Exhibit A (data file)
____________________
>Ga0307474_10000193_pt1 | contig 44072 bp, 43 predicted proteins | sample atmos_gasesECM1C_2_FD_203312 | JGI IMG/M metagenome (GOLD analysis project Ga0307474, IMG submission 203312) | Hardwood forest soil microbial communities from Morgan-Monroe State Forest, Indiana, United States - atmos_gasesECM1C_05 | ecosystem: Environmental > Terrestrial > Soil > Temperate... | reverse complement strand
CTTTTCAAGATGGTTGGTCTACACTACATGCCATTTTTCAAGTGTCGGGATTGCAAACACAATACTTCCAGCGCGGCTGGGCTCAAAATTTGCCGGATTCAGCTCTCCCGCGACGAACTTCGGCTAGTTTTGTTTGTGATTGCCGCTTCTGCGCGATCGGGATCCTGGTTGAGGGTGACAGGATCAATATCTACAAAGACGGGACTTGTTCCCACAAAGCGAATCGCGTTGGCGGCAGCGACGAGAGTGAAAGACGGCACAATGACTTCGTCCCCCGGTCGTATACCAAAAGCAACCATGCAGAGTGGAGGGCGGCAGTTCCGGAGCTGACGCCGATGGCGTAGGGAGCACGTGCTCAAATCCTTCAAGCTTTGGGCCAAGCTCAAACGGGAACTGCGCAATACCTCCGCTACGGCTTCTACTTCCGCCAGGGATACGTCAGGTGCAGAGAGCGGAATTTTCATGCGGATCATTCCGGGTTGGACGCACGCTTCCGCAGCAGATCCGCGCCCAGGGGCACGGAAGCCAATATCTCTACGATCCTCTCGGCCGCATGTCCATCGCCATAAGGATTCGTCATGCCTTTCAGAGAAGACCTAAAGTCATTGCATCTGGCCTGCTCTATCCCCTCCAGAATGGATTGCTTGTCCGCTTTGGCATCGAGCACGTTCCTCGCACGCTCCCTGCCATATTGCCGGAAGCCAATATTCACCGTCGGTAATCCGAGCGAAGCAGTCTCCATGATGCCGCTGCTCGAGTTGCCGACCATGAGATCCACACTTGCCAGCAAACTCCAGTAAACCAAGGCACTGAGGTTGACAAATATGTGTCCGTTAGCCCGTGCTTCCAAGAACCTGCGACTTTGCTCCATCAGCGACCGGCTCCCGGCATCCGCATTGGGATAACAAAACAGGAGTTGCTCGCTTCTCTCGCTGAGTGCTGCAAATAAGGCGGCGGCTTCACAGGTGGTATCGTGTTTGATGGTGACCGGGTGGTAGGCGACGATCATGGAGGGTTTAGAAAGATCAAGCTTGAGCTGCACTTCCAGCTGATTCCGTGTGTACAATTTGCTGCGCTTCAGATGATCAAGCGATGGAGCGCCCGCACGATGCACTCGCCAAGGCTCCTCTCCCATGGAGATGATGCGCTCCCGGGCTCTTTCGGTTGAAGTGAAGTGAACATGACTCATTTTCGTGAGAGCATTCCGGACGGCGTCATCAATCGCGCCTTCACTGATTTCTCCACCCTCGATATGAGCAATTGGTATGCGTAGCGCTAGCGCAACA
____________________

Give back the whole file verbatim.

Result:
>Ga0307474_10000193_pt1 | contig 44072 bp, 43 predicted proteins | sample atmos_gasesECM1C_2_FD_203312 | JGI IMG/M metagenome (GOLD analysis project Ga0307474, IMG submission 203312) | Hardwood forest soil microbial communities from Morgan-Monroe State Forest, Indiana, United States - atmos_gasesECM1C_05 | ecosystem: Environmental > Terrestrial > Soil > Temperate... | reverse complement strand
CTTTTCAAGATGGTTGGTCTACACTACATGCCATTTTTCAAGTGTCGGGATTGCAAACACAATACTTCCAGCGCGGCTGGGCTCAAAATTTGCCGGATTCAGCTCTCCCGCGACGAACTTCGGCTAGTTTTGTTTGTGATTGCCGCTTCTGCGCGATCGGGATCCTGGTTGAGGGTGACAGGATCAATATCTACAAAGACGGGACTTGTTCCCACAAAGCGAATCGCGTTGGCGGCAGCGACGAGAGTGAAAGACGGCACAATGACTTCGTCCCCCGGTCGTATACCAAAAGCAACCATGCAGAGTGGAGGGCGGCAGTTCCGGAGCTGACGCCGATGGCGTAGGGAGCACGTGCTCAAATCCTTCAAGCTTTGGGCCAAGCTCAAACGGGAACTGCGCAATACCTCCGCTACGGCTTCTACTTCCGCCAGGGATACGTCAGGTGCAGAGAGCGGAATTTTCATGCGGATCATTCCGGGTTGGACGCACGCTTCCGCAGCAGATCCGCGCCCAGGGGCACGGAAGCCAATATCTCTACGATCCTCTCGGCCGCATGTCCATCGCCATAAGGATTCGTCATGCCTTTCAGAGAAGACCTAAAGTCATTGCATCTGGCCTGCTCTATCCCCTCCAGAATGGATTGCTTGTCCGCTTTGGCATCGAGCACGTTCCTCGCACGCTCCCTGCCATATTGCCGGAAGCCAATATTCACCGTCGGTAATCCGAGCGAAGCAGTCTCCATGATGCCGCTGCTCGAGTTGCCGACCATGAGATCCACACTTGCCAGCAAACTCCAGTAAACCAAGGCACTGAGGTTGACAAATATGTGTCCGTTAGCCCGTGCTTCCAAGAACCTGCGACTTTGCTCCATCAGCGACCGGCTCCCGGCATCCGCATTGGGATAACAAAACAGGAGTTGCTCGCTTCTCTCGCTGAGTGCTGCAAATAAGGCGGCGGCTTCACAGGTGGTATCGTGTTTGATGGTGACCGGGTGGTAGGCGACGATCATGGAGGGTTTAGAAAGATCAAGCTTGAGCTGCACTTCCAGCTGATTCCGTGTGTACAATTTGCTGCGCTTCAGATGATCAAGCGATGGAGCGCCCGCACGATGCACTCGCCAAGGCTCCTCTCCCATGGAGATGATGCGCTCCCGGGCTCTTTCGGTTGAAGTGAAGTGAACATGACTCATTTTCGTGAGAGCATTCCGGACGGCGTCATCAATCGCGCCTTCACTGATTTCTCCACCCTCGATATGAGCAATTGGTATGCGTAGCGCTAGCGCAACA